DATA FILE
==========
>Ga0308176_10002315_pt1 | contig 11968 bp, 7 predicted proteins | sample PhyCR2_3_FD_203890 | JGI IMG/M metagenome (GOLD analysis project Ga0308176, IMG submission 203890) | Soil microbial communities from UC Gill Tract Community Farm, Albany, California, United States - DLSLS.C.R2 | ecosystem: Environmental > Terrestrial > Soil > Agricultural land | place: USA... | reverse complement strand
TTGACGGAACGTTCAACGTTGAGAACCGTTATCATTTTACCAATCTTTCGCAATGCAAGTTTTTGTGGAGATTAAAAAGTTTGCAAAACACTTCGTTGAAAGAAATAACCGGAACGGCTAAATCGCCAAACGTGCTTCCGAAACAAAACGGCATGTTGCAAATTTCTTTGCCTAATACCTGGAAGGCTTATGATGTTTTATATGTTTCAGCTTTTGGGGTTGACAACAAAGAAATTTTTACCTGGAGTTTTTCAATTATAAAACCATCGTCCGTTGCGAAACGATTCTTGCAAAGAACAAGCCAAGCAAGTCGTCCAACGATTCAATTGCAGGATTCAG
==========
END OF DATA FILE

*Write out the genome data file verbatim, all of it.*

>Ga0308176_10002315_pt1 | contig 11968 bp, 7 predicted proteins | sample PhyCR2_3_FD_203890 | JGI IMG/M metagenome (GOLD analysis project Ga0308176, IMG submission 203890) | Soil microbial communities from UC Gill Tract Community Farm, Albany, California, United States - DLSLS.C.R2 | ecosystem: Environmental > Terrestrial > Soil > Agricultural land | place: USA... | reverse complement strand
TTGACGGAACGTTCAACGTTGAGAACCGTTATCATTTTACCAATCTTTCGCAATGCAAGTTTTTGTGGAGATTAAAAAGTTTGCAAAACACTTCGTTGAAAGAAATAACCGGAACGGCTAAATCGCCAAACGTGCTTCCGAAACAAAACGGCATGTTGCAAATTTCTTTGCCTAATACCTGGAAGGCTTATGATGTTTTATATGTTTCAGCTTTTGGGGTTGACAACAAAGAAATTTTTACCTGGAGTTTTTCAATTATAAAACCATCGTCCGTTGCGAAACGATTCTTGCAAAGAACAAGCCAAGCAAGTCGTCCAACGATTCAATTGCAGGATTCAG